Discussion

To the best of our knowledge, this is the first study to reveal functional connectivity characteristics of Japanese children with and without DD. Reading scores in children with DD exhibited a weak relationship with functional connectivity when compared with TD children, who showed significant positive and negative correlations with connectivity. In other words, less variance in reading performance in TD children could give rise to a stronger correlation with neural connectivity and relatively weaker association between reading and connectivity in children with DD. The left hemispheric and interhemispheric networks for Hiragana and Kanji, respectively, were detected in the TD group. Conversely, we observed less involvement of these networks in the DD group. Moreover, Hiragana fluency and Kanji accuracy showed a differential relationship with functional connectivity in TD children and a few differences in children with DD. These results demonstrate that dissociable mechanisms underlie the ability of children to read Hiragana and Kanji in TD children, and that these mechanisms are not observed in children with DD.
Psychological tests revealed that Hiragana fluency scores were correlated with automatic processing, whereas Kanji accuracy correlated with vocabulary in children with DD. These results suggested a dissociation between Hiragana and Kanji in children with DD. However, a weak correlation between Hiragana fluency and Kanji accuracy might suggest some shared deficits. In TD children, both Hiragana fluency and Kanji accuracy showed similar moderate correlations with text fluency and a very weak correlation between Hiragana fluency and Kanji accuracy. These results suggest a dissociation between Hiragana and Kanji in Japanese reading rather than a dissociation between fluency and accuracy in children.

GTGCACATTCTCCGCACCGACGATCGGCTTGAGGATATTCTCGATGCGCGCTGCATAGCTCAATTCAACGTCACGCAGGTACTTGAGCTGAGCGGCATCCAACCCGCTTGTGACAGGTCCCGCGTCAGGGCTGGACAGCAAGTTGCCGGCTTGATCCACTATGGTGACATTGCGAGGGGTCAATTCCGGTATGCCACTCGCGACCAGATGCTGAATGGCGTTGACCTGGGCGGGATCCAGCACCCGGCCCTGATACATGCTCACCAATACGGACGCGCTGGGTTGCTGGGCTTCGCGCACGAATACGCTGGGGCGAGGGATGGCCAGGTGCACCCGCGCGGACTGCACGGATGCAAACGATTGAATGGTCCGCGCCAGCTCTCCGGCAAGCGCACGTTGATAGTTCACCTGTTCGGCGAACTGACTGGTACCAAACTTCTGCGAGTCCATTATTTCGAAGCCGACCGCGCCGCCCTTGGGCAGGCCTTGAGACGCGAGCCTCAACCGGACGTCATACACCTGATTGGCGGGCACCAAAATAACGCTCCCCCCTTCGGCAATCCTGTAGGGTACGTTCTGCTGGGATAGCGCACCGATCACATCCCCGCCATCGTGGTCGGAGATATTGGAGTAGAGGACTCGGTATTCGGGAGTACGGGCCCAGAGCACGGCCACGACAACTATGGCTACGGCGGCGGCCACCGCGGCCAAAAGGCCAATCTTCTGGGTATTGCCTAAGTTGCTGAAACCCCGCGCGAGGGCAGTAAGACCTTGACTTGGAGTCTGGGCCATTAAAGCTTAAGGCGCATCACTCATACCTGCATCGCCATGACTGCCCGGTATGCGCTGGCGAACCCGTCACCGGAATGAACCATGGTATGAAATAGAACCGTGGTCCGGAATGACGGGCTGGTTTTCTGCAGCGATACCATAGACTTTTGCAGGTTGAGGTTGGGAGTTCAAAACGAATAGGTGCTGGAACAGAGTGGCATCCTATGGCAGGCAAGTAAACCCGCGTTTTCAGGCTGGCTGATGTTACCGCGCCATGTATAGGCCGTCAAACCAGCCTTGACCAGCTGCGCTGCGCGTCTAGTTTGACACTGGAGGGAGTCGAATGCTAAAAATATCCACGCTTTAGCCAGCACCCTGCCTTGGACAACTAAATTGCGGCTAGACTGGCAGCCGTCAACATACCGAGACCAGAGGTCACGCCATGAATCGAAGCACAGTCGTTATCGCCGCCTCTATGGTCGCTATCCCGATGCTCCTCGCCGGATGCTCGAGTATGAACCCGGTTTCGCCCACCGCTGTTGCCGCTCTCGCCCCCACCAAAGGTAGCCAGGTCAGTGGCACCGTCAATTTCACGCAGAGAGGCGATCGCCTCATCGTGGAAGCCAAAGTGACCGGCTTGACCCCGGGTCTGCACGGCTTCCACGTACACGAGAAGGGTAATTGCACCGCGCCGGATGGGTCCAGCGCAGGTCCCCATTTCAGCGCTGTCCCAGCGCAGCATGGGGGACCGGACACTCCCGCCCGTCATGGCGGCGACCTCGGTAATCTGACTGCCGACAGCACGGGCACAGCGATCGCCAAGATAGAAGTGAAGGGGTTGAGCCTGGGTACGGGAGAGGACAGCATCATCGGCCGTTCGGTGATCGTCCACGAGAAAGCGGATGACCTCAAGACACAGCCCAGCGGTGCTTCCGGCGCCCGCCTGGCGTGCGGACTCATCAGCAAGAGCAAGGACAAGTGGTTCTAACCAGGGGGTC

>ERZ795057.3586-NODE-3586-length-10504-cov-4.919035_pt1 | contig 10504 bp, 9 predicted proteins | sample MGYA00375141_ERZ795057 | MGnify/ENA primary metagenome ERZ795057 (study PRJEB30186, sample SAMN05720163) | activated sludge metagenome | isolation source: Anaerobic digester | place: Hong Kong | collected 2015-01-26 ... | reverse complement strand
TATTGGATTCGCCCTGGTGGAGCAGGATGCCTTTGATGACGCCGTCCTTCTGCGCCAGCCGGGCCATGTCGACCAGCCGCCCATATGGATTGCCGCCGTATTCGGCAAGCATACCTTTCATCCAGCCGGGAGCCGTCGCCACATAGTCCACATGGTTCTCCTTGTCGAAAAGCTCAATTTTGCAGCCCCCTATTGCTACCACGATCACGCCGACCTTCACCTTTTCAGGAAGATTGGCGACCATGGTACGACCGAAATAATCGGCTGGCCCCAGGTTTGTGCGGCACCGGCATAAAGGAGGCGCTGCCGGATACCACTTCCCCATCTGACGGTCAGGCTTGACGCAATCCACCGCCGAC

No significant group differences were found in overall resting-state functional connectivity with controlling age, sex, handedness, intelligence, and head motion. Meanwhile, group differences were observed in relationships between reading scores and reading-related networks.
Higher Hiragana fluency scores were associated with enhanced connectivity in the left FG network, including the ventral fronto-temporal regions in TD children. These associations were reduced in children with DD. The left FG network was positively and negatively associated with Hiragana and Kanji, respectively, in TD children. The visual word form area in the left FG is a key region for reading development and expertise (Centanni et al., 2019; Dehaene-Lambertz et al., 2018). Further, a previous study has demonstrated reading-related co-activation and structural connectivity between the left FG and ventral fronto-temporal regions (Bouhali et al., 2014). Expert and automatic visual processing in the left FG and phonological-semantic processing in the left frontotemporal region may be involved in Hiragana fluency. In contrast, the learning of Kanji continues throughout adulthood. Children usually do not exhibit expertise in Kanji, which may explain the reduced associations with the left FG network. The left FG network has shown more involvement in reading with development (Koyama et al., 2011; Moulton et al., 2019). The left FG network may be involved in the reading of more than 2000 Kanji characters after maturity.